Linux, musical road-dogging, and daily life by Paul W. Frields
“I wish I could be more specific but… people are listening.”

“I wish I could be more specific but… people are listening.”

The day with the kids was actually quite wonderful. They got along great, I played a game of Quiddler with my daughter Evie (it’s her current obsession, along with sudoku), and I took them out for dinner, which is a rather parentally responsible way of saying I chickened out from cooking. As if I needed yet another reminder that you know J5, you’ve worked with J5, and me, I’m no J5. I have resolved one day, nevertheless, to learn how my wife whips up such an awesome homemade tomato and meat sauce for pasta.

Other randomness follows:


Been enjoyng new songs by Laura Tsaggaris, the singer/songwriter with whom I’m now working. We’re putting on a nice debut show in August, it seems, and I honestly can’t wait for the next rehearsal. Her new tune “Roads,” for example, is pure genius. Hopefully I’ll be able to post an excerpt at some point soon.


So I’ve now tried all the MuraMura varieties, and although I found the “Canyon” exceedingly reminiscent of paint thinner, I wouldn’t hesitate to recommend the “River,” which is a bit off-dry yet crisp, but my favorite remains the “Mountain” (unfiltered). If you are neither a purist nor particularly driven to try a rice wine that features actual floating bits of rice detritus (heaven forfend), you might like the “Pear Orchard,” which is an infused brew with a sweetness that is somewhat restrained compared to “Mountain,” and a slighter finish.

Now… where am I going to find more varieties? Am I going to become one of those folks who scours the Internet for saké best buys at online retailers? And more importantly, do said retailers ship to Virginia?


Some recent recommendations:

Surely everyone else has seen it or at least heard of it by now, but Children of Men is simply astounding. I’m embarrassed to say I got a little carried away watching this for reasons I can’t yet fathom — perhaps being a parent has something to do with heightening the melancholy and sense of a world laid waste by an epidemic of infertility. The film was exciting in the sense of dread — imagine for a moment a world that hasn’t heard the laughter of a child in almost two decades — and filled with the best fashion in which science fiction illuminates the human condition. It also included some truly harrowing “chase” sequences, great acting performances, and amazing long-take sequences that I’m sure presented significant technical challenges for the cast and crew. The film was directed by Alfonso Cuarón, who made the brilliant road drama Y tu mamá también — oh yeah, and the third Harry Potter film, which was the first one actually worth seeing — and I call it very highly recommended.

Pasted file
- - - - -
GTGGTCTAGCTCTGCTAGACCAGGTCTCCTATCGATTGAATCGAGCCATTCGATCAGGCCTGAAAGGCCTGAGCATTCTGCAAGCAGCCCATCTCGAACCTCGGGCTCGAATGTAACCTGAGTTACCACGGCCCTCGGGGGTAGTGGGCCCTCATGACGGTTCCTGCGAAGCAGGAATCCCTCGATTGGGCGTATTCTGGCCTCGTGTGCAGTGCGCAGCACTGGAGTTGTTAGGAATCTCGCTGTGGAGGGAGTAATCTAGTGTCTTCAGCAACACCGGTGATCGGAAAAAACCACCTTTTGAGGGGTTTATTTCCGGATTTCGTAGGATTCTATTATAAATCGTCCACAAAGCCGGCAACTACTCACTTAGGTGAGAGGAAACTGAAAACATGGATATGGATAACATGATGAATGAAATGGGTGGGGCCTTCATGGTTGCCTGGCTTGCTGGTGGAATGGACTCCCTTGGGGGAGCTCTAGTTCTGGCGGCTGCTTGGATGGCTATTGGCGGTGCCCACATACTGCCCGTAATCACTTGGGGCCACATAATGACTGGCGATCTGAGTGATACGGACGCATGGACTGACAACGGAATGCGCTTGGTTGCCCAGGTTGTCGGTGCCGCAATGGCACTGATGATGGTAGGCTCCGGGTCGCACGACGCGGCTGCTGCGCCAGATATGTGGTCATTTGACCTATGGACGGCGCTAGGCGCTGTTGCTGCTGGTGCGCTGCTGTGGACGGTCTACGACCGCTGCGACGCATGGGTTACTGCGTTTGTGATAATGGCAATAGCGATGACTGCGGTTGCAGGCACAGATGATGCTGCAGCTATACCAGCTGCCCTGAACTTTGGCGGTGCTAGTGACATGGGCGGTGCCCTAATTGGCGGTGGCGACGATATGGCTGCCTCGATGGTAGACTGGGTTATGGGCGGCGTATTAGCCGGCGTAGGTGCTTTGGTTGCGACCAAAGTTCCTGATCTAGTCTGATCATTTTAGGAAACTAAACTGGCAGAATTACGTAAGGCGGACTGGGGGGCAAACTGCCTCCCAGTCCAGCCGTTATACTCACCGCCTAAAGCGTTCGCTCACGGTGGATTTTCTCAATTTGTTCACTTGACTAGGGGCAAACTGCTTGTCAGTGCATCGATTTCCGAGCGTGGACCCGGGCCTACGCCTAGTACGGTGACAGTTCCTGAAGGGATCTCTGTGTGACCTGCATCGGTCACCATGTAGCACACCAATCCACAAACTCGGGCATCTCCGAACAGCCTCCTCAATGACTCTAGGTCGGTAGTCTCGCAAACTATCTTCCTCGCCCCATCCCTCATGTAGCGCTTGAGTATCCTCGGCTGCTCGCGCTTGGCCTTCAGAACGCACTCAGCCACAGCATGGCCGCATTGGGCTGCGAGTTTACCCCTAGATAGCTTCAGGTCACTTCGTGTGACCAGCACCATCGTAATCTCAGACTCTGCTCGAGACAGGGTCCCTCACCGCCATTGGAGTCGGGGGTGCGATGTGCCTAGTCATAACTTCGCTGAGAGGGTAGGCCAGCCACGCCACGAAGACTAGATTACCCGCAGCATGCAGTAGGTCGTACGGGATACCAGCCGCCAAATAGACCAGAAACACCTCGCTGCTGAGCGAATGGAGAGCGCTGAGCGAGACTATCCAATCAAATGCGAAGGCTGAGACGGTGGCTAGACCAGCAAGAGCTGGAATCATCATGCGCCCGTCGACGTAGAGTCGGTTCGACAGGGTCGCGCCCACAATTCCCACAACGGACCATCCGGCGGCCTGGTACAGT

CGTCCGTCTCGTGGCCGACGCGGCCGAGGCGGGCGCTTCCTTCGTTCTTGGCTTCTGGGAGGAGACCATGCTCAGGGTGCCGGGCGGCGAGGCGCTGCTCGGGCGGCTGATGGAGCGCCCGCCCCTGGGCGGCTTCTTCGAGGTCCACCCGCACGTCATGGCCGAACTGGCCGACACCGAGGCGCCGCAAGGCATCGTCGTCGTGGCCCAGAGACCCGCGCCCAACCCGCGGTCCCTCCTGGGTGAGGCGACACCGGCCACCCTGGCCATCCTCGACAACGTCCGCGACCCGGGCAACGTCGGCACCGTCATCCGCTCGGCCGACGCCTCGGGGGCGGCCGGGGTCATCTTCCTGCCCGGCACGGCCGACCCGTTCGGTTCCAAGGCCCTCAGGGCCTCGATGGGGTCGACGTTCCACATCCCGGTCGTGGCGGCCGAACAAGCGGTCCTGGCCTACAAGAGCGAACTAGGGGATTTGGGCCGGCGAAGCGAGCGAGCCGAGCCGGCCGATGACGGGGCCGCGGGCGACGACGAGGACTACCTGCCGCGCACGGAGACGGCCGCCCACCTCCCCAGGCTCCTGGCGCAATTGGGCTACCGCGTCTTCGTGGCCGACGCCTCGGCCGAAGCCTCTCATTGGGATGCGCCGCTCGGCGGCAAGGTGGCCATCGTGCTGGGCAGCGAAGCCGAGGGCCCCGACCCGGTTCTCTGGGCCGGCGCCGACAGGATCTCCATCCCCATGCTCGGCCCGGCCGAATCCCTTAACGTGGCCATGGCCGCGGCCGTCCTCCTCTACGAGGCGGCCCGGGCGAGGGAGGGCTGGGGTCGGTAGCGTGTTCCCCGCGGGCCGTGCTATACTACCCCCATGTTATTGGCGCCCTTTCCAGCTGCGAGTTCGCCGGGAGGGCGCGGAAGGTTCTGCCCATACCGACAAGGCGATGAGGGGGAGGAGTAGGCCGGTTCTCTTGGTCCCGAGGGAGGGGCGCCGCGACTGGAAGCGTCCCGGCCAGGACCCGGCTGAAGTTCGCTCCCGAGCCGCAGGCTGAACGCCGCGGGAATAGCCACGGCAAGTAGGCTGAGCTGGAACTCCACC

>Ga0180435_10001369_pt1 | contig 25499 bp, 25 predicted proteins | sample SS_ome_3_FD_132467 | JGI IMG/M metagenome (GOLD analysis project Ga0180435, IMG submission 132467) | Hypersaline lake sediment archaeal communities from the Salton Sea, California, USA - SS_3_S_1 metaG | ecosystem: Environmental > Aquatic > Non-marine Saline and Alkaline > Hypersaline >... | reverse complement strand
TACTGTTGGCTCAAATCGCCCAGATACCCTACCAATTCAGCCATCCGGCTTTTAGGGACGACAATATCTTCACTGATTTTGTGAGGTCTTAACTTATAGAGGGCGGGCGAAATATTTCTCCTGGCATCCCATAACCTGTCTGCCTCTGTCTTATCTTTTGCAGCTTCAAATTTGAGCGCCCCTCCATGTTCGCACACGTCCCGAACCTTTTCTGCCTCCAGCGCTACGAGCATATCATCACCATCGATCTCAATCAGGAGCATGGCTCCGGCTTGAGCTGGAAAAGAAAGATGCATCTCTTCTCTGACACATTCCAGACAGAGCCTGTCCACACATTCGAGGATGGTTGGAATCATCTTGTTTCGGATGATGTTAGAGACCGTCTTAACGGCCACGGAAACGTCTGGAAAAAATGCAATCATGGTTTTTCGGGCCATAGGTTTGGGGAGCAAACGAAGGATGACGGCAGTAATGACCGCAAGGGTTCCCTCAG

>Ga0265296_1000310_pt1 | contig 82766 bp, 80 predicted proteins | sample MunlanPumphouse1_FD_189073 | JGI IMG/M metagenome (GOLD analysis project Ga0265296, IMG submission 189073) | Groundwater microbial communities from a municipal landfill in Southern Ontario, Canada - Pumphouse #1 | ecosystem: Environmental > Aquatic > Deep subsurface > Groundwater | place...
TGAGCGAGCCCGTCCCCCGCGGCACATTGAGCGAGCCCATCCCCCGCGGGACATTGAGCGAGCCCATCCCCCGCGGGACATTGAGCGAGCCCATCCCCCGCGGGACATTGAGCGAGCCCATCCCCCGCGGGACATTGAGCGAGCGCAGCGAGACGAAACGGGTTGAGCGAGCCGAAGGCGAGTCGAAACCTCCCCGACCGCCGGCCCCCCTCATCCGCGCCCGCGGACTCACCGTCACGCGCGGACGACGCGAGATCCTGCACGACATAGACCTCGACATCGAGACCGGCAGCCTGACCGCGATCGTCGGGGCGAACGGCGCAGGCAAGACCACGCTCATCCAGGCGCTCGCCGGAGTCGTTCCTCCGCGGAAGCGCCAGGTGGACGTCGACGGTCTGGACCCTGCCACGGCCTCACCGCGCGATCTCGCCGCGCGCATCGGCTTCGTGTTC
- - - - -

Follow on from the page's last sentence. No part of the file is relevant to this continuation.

I had really been looking forward to Dreamgirls, but I have to say in the end I was underwhelmed. A choppy script that leaned too much on filling in established film idioms to make up for lack of clever dialog really killed my enjoyment. But I have to say, Jennifer Hudson really was great in this film, especially — and I’d bet you’ll see this in nine of any ten other reviews — her gut-wrenching delivery of “You’re Gonna Love Me” toward the climax of the second act (in which the best laid plans of mice and men fall apart, and yadda yadda). Recommended with reservations unless you’re truly allergic to musicals.

Tonight, probably in a desire to stick with the former flick’s level of quality, I’m spinning in the background Steven Soderbergh’s remake of Solaris, a taut and brisk, yet emotionally connected take on Tarkovsky’s 1972 classic, both from a classic Lem novel. The Tarkovsky version is stately and remarkable, and I highly recommend it to any film buff, but I have a soft spot for this American reworking. Much like Children of Men, it’s a great example of the use of science fiction to talk about human relationships and emotion rather than boring hardware porn.

Think back to 2001: A Space Odyssey for a moment — each segment of that film is captivating not just because of visual effects or the enticing promise of contact with alien life, but because of betrayal. (Chew on that and regurgitate a comment once in a while, will ya?) Now flash forward to the scene in Soderbergh’s Solaris where Kelvin is forced to explain to the visiting Rhea how he “sent her away” — and note the visual changes in the backdrop of the living world Solaris. Who is betraying whom here?


I gave up trying to work today in favor of just enjoying being with the kids without a lot of other distractions. Will try to make up for it tomorrow with a few solid hours of hacking on the Documentation Guide and hopefully some task layouts for future work.